Young Palestinians prepare for politics

A young Palestinian woman learns about the finer points of democratic governance at a UNDP-supported training session. Photo: UNDP/PAPP and Sharek Youth Forum

When young people, particularly young men feel excluded and are unable to have a say in the way their communities are run, the likelihood of political violence increases.

In the West Bank and Gaza, where political issues are often resolved through violence, years of conflict and recently - political stalemate between the two main parties has resulted in a decline in civic and political participation – especially for young people.


  • To increase awareness of democratic processes in the State of Palestine, an initiative allows young Palestinians to vote and run for election in a Palestinian Youth Legislative Council.
  • More than 23,000 young people--39 percent of whom were women--voted and 132 participants were elected members of the Youth Council.
  • Duration of the project: January 2012-December 2013.
  • Funding: US$ 3.8 from the Belgium Ministry of Development Cooperation, as part of the regional Inclusive and Participative Political Institutions in the Arab States project. US$ 63,000 from UNDP as a grant to the Sharek Youth Forum.

A new initiative, however, offers young people an opportunity to participate in democratic political processes and make their voices heard--peacefully.

Led by UNDP and the Sharek Youth Forum in the West Bank and Gaza, this youth empowerment project has been training young people to vote, campaign in elections, and become members of the country's first Youth Palestinian Legislative Council, a mock parliament that simulates the role of the Palestinian Legislative Council.

“This youth parliament is the voice of the young Palestinians,” says 22-year-old Bilal Al-Azzar, an electrical engineering student at Al Najah University in the West Bank. Since he signed up for the youth parliament, he says he has learned a lot about the political process. "We went through the same process as the real Palestinian Legislative Council – same elections regulations, committees, sessions.”

Before the elections in September 2013, more than 23,000 young Palestinians--39 percent of whom were women--turned up to vote at the first electronic polls in the region, and 132 were elected as members of the Youth Parliament. Through the initiative, young people not only learned how to make their voices heard about issues that affect their lives, but also took part in training that one day – may help them to become the country’s future leaders. During recent elections, youth registration was highest in marginalized communities, with characteristically few opportunities for civic participation, such as the Gaza strip.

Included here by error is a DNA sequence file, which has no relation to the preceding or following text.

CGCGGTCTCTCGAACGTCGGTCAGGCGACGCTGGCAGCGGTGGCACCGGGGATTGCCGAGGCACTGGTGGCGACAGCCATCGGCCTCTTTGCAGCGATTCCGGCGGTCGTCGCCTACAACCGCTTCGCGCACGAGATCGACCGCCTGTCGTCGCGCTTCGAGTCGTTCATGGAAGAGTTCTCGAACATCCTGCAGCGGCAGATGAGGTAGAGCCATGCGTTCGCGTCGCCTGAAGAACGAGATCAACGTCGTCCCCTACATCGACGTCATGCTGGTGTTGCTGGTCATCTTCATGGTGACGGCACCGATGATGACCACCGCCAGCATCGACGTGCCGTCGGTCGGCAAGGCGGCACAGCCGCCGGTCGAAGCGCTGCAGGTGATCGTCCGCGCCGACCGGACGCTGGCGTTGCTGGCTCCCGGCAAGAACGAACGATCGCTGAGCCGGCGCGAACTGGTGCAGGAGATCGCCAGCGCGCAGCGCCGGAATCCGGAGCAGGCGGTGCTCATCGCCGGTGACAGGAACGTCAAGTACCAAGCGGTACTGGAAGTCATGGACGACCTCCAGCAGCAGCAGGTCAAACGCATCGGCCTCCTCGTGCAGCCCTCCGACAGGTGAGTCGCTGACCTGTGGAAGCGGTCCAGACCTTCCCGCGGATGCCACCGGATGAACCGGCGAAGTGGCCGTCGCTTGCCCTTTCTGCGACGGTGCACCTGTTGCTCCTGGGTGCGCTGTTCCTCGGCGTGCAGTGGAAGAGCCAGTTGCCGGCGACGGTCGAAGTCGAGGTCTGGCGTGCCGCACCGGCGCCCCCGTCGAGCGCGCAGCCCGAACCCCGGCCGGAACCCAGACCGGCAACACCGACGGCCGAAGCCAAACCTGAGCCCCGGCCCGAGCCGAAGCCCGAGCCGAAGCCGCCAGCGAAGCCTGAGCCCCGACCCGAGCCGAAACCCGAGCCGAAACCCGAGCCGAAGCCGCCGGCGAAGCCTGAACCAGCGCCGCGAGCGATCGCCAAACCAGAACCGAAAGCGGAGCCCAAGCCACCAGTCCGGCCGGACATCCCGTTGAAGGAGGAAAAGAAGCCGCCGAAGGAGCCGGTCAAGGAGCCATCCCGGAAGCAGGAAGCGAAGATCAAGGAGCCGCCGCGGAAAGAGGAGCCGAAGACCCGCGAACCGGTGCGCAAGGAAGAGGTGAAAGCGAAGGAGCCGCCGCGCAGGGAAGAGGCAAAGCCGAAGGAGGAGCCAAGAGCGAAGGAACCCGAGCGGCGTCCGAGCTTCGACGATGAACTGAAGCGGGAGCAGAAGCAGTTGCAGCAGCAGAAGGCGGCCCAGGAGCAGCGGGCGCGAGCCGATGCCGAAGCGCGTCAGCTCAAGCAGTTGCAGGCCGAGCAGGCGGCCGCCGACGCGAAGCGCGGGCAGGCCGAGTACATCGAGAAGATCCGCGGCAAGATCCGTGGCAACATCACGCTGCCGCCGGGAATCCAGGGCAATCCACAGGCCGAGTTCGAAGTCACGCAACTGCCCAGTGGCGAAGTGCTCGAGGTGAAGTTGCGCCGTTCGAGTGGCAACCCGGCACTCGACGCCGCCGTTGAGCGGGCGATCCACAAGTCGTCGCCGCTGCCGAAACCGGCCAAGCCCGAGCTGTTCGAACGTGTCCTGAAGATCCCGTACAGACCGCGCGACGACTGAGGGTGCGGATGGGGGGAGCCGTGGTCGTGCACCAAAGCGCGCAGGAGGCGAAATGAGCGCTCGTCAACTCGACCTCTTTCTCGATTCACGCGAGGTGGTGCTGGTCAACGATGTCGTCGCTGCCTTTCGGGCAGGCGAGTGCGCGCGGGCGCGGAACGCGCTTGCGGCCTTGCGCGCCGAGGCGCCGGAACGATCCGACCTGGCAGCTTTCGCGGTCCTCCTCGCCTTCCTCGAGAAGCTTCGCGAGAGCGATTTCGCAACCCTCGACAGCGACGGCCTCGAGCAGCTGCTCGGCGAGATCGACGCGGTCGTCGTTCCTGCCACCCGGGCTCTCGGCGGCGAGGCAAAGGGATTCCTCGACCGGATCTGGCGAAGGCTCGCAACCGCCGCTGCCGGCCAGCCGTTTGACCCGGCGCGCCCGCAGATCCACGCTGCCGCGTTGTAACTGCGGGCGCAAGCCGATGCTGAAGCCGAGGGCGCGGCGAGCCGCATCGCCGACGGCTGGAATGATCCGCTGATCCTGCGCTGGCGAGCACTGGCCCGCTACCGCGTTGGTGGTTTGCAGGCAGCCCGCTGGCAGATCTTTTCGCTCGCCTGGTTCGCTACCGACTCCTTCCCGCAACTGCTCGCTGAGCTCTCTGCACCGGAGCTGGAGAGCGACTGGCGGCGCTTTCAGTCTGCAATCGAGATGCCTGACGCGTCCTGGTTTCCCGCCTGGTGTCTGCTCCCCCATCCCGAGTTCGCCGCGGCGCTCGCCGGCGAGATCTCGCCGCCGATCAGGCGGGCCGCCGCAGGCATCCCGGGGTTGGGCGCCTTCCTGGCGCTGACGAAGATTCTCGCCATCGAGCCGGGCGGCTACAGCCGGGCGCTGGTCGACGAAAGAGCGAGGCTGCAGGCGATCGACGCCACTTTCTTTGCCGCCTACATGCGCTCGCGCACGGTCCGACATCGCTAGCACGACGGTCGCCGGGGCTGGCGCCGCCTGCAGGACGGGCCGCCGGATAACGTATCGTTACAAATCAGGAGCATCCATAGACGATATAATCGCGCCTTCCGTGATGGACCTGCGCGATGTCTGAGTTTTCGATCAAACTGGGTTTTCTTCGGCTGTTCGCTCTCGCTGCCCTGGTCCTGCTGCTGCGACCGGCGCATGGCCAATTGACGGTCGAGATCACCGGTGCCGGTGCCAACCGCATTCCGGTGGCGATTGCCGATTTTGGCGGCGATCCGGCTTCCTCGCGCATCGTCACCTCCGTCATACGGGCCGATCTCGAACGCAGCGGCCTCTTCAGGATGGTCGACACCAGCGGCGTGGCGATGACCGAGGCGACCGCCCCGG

To empower young Palestinians and raise their awareness about the roles and principles of a democratic society, the Sharek Youth Forum has been training teens and young adults, and travelled to various communities to offer workshops in such topics as the separation of powers, social responsibility, lobbying and advocacy, volunteer work, and information about the legislative, judicial, and executive branches of government.

"This project addresses one of the most contentious issues in Palestinian society today--a lack of legitimate representation and a lack of oversight," says UNDP's Frode Mauring. “By simulating the Palestinian Legislative Council, we will be able to provide youth with an understanding of the democratic process and encourage them to express themselves through democratic channels.”

So far, the results have been promising. In Hebron, participants were able to lobby for meeting the mayor of their city to discuss the issues that most affect them--such as improving living conditions. As a result of their efforts, they received an audience and were able to speak to him directly about their concerns.

For traditionally excluded groups, such as women, who make up less than 16 percent of the Palestinian labour force, the youth parliament may bring about much needed change. Kefah Harb, a 22 year old from Nablus, heard about the project through her friends.  “It was an important experience for me as a young Palestinian,” she says. “Women are a major part of society and they need to be more involved in politics. This will give them the ability to improve their situation." 

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